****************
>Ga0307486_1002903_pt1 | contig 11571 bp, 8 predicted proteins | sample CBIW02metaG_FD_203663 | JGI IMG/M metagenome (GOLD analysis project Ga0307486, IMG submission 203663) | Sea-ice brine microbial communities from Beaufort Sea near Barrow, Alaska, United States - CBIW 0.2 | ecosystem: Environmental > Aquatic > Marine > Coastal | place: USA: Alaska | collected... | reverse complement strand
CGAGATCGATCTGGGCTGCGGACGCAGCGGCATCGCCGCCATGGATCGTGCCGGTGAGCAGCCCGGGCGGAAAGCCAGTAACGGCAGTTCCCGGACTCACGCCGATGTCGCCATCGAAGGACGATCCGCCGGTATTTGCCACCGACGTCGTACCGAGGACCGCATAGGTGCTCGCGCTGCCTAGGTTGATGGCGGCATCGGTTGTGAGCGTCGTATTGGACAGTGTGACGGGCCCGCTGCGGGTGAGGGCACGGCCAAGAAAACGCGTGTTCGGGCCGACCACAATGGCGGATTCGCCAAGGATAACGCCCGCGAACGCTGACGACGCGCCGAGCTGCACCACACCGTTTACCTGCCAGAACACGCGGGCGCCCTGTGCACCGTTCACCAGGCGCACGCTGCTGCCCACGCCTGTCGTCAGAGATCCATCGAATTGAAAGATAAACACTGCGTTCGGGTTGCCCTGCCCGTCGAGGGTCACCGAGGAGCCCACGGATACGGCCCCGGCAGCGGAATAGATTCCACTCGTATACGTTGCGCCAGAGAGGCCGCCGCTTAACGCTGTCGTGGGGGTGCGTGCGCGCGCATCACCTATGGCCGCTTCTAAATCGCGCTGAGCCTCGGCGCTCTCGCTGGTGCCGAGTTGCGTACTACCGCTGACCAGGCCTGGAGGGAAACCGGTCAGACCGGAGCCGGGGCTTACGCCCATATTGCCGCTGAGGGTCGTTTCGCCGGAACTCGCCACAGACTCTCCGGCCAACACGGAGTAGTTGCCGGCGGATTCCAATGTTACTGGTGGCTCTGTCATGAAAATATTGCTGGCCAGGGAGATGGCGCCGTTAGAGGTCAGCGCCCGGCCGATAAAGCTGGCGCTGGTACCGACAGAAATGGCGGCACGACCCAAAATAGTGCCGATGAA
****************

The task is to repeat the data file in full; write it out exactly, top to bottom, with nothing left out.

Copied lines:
>Ga0307486_1002903_pt1 | contig 11571 bp, 8 predicted proteins | sample CBIW02metaG_FD_203663 | JGI IMG/M metagenome (GOLD analysis project Ga0307486, IMG submission 203663) | Sea-ice brine microbial communities from Beaufort Sea near Barrow, Alaska, United States - CBIW 0.2 | ecosystem: Environmental > Aquatic > Marine > Coastal | place: USA: Alaska | collected... | reverse complement strand
CGAGATCGATCTGGGCTGCGGACGCAGCGGCATCGCCGCCATGGATCGTGCCGGTGAGCAGCCCGGGCGGAAAGCCAGTAACGGCAGTTCCCGGACTCACGCCGATGTCGCCATCGAAGGACGATCCGCCGGTATTTGCCACCGACGTCGTACCGAGGACCGCATAGGTGCTCGCGCTGCCTAGGTTGATGGCGGCATCGGTTGTGAGCGTCGTATTGGACAGTGTGACGGGCCCGCTGCGGGTGAGGGCACGGCCAAGAAAACGCGTGTTCGGGCCGACCACAATGGCGGATTCGCCAAGGATAACGCCCGCGAACGCTGACGACGCGCCGAGCTGCACCACACCGTTTACCTGCCAGAACACGCGGGCGCCCTGTGCACCGTTCACCAGGCGCACGCTGCTGCCCACGCCTGTCGTCAGAGATCCATCGAATTGAAAGATAAACACTGCGTTCGGGTTGCCCTGCCCGTCGAGGGTCACCGAGGAGCCCACGGATACGGCCCCGGCAGCGGAATAGATTCCACTCGTATACGTTGCGCCAGAGAGGCCGCCGCTTAACGCTGTCGTGGGGGTGCGTGCGCGCGCATCACCTATGGCCGCTTCTAAATCGCGCTGAGCCTCGGCGCTCTCGCTGGTGCCGAGTTGCGTACTACCGCTGACCAGGCCTGGAGGGAAACCGGTCAGACCGGAGCCGGGGCTTACGCCCATATTGCCGCTGAGGGTCGTTTCGCCGGAACTCGCCACAGACTCTCCGGCCAACACGGAGTAGTTGCCGGCGGATTCCAATGTTACTGGTGGCTCTGTCATGAAAATATTGCTGGCCAGGGAGATGGCGCCGTTAGAGGTCAGCGCCCGGCCGATAAAGCTGGCGCTGGTACCGACAGAAATGGCGGCACGACCCAAAATAGTGCCGATGAA